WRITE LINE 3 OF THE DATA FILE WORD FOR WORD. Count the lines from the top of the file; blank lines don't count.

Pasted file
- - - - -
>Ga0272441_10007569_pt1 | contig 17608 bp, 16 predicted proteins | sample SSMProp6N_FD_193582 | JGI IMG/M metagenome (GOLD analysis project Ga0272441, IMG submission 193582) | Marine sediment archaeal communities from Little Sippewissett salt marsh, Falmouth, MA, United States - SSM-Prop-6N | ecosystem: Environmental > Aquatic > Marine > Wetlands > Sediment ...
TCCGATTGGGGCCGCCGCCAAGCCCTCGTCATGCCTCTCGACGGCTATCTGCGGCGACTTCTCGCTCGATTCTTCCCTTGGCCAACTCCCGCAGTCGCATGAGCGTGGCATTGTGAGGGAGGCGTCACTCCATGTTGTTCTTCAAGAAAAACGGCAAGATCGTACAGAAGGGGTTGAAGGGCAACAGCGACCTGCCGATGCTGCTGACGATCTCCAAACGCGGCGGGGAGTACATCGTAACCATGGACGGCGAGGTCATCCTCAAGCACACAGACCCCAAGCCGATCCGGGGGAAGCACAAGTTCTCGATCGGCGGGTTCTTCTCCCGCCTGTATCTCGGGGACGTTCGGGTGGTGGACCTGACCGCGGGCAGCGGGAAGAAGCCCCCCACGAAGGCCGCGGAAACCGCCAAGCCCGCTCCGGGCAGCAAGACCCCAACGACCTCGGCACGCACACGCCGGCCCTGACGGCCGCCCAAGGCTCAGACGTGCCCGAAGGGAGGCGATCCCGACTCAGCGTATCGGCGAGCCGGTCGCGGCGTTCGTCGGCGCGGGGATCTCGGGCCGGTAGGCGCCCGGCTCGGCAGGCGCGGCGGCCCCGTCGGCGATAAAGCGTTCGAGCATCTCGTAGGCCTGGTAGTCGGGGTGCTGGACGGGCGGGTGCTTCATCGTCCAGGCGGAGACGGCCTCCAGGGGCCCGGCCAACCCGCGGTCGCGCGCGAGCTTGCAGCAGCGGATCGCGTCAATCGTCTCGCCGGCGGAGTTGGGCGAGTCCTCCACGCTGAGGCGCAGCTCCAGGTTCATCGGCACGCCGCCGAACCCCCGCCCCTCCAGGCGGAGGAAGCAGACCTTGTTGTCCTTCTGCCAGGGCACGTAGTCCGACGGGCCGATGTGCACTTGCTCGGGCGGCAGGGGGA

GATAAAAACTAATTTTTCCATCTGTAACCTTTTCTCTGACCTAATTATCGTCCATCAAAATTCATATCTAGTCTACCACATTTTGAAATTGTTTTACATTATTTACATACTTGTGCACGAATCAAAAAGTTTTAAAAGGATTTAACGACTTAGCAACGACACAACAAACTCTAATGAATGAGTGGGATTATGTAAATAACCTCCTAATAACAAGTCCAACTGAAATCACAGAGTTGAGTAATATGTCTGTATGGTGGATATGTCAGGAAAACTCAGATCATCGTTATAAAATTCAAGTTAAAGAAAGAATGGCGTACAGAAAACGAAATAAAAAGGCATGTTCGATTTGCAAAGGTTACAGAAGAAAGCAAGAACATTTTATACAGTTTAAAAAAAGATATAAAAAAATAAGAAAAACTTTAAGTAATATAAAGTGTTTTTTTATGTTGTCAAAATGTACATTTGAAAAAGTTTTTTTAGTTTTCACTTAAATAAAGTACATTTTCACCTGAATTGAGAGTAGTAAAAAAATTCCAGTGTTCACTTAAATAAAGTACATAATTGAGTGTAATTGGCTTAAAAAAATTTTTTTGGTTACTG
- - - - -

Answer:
GATAAAAACTAATTTTTCCATCTGTAACCTTTTCTCTGACCTAATTATCGTCCATCAAAATTCATATCTAGTCTACCACATTTTGAAATTGTTTTACATTATTTACATACTTGTGCACGAATCAAAAAGTTTTAAAAGGATTTAACGACTTAGCAACGACACAACAAACTCTAATGAATGAGTGGGATTATGTAAATAACCTCCTAATAACAAGTCCAACTGAAATCACAGAGTTGAGTAATATGTCTGTATGGTGGATATGTCAGGAAAACTCAGATCATCGTTATAAAATTCAAGTTAAAGAAAGAATGGCGTACAGAAAACGAAATAAAAAGGCATGTTCGATTTGCAAAGGTTACAGAAGAAAGCAAGAACATTTTATACAGTTTAAAAAAAGATATAAAAAAATAAGAAAAACTTTAAGTAATATAAAGTGTTTTTTTATGTTGTCAAAATGTACATTTGAAAAAGTTTTTTTAGTTTTCACTTAAATAAAGTACATTTTCACCTGAATTGAGAGTAGTAAAAAAATTCCAGTGTTCACTTAAATAAAGTACATAATTGAGTGTAATTGGCTTAAAAAAATTTTTTTGGTTACTG